Project description:OBJECTIVE:Dietary protein restriction is recommended for patients with moderate to severe renal insufficiency. Long-term data on the relationship between dietary protein sources and risk for incident kidney disease in individuals with normal kidney function are largely missing. This study aimed to assess the association between dietary protein sources and incident chronic kidney disease (CKD). DESIGN:Prospective cohort. SETTING:Atherosclerosis Risk in Communities study participants from 4 US communities. SUBJECTS:A total of 11,952 adults aged 44-66 years in 1987-1989 who were free of diabetes mellitus, cardiovascular disease, and had an estimated glomerular filtration rate (eGFR) ? 60 mL/minute/1.73 m2. MAIN OUTCOME MEASURE:A 66-item food frequency questionnaire was used to assess food intake. CKD stage 3 was defined as a decrease in eGFR of ?25% from baseline resulting in an eGFR of less than 60 mL/minute/1.73 m2; CKD-related hospitalization; CKD-related death; or end-stage renal disease. Hazard ratios (HRs) and 95% confidence intervals (CIs) were estimated using Cox proportional hazards regression. RESULTS:During a median follow-up of 23 years, there were 2,632 incident CKD cases. Red and processed meat consumption was associated with increased CKD risk (HRQ5 vs. Q1: 1.23, 95% CI: 1.06-1.42, ptrend = 0.01). In contrast, higher dietary intake of nuts, legumes, and low-fat dairy products was associated with lower CKD risk (nuts: HRQ5 vs. Q1: 0.81, 95% CI: 0.72-0.92, ptrend <0.001; low-fat dairy products: HRQ5 vs. Q1: 0.75, 95% CI: 0.65-0.85, ptrend <0.001; legumes: HRQ5 vs. Q1: 0.83, 95% CI: 0.72-0.95, ptrend = 0.03). CONCLUSION:There were varied associations of specific dietary protein sources with risk of incident CKD; with red and processed meat being adversely associated with CKD risk; and nuts, low-fat dairy products, and legumes being protective against the development of CKD.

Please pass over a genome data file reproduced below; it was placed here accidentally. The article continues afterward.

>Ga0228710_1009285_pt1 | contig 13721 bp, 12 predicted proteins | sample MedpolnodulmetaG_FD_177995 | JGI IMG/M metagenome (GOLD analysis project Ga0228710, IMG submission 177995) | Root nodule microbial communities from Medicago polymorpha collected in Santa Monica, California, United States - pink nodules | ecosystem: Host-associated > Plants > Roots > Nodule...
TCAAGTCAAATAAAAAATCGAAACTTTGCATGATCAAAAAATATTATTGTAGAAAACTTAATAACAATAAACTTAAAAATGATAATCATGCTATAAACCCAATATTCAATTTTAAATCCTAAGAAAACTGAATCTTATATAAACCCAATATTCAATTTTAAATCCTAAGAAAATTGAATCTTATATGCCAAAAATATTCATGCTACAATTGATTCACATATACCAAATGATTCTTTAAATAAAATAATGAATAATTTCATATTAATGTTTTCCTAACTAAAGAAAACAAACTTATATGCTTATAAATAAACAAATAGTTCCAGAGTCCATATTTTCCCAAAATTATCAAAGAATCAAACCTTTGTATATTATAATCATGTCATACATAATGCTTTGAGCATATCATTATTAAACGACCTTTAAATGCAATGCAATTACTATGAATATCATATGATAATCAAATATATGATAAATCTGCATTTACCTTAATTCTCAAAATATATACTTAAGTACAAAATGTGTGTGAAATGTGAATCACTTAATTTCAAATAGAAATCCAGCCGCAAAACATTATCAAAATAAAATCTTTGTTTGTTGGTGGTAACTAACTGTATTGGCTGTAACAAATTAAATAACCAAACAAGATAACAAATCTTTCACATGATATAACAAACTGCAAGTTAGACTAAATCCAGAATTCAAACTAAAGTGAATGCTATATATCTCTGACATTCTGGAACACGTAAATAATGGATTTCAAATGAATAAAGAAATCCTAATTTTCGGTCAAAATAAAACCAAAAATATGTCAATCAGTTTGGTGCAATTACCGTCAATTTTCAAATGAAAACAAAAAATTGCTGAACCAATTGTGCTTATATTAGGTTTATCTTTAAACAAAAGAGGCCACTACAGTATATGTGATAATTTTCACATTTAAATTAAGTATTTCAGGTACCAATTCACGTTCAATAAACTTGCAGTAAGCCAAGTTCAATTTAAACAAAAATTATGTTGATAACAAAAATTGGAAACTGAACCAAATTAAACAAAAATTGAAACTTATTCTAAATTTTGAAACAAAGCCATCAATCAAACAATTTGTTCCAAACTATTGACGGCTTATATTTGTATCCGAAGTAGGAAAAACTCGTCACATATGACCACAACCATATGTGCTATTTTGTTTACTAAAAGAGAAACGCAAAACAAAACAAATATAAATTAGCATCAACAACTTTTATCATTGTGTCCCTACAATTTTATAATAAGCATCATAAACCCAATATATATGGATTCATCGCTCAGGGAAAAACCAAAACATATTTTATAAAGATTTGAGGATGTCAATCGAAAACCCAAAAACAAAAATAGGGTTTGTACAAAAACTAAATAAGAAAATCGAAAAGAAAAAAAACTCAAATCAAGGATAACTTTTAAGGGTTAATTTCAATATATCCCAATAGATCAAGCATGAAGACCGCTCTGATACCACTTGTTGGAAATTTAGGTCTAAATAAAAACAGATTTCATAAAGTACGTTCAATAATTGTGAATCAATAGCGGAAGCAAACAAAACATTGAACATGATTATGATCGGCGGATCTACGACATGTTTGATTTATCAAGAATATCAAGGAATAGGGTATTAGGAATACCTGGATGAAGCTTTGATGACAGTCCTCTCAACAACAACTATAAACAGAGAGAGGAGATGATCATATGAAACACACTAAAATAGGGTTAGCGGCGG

Project description:BACKGROUND:Assessment of single nutrients or foods does not normally reflect the diet of population groups. Dietary pattern analyses are useful in understanding the overall diet and its relationship with disease conditions. The objective of the present study was to determine the dietary patterns and associated factors among schooling adolescents in Northern Ghana. METHODS:A cross-sectional study involving 366 pupils in 10 junior high schools in the Tamale metropolis was conducted. A Food Frequency Questionnaire (FFQ) which consisted of 60 commonly consumed foods was used to assess pupils' 7-day intake. Foods grouped (14) from FFQ data based on shared nutritional value were used to identify dietary patterns using principal component analysis (PCA). Bivariate and multivariate logistic regression analyses were used to determine the association between identified patterns and sociodemographic, anthropometric status, and household characteristics of pupils. RESULTS:Half of the pupils were female (50.3%) and average age was 15.6?±?2.0?years. PCA identified two dietary patterns which in total explained 49.7% of the variability of the diet of pupils. The patterns were sweet tooth pattern (STP) with high factor loadings for sugar sweetened snacks, energy and soft drinks, sweets, tea and coffee, and milk and milk products, and a traditional pattern (TP) which showed high factor loadings for cereals and grains, local beverages, nuts, seeds and legumes, vegetables, and fish and seafood. Logistic regression showed that pupils who lived with their parents [AOR?=?1.95; 95% CI (1.1-3.4); p?=?0.019], those who went to school with pocket money [AOR?=?4.73; 95% CI (1.5-15.0); p?=?0.008], and those who lived in the wealthiest homes [AOR?=?3.4; 95% CI (1.6-7.5); p?=?0.002)] had higher odds of following the STP. The TP was associated with high dietary diversity (p?=?0.035) and household wealth [AOR?=?3.518; 95% CI (1.763-7.017); p?<?0.001)]. None of the patterns was associated with anthropometric status of pupils. CONCLUSION:Adolescents in the present study followed a sweet tooth or a traditional diet pattern which associated more with household- and individual-level factors but not anthropometric status.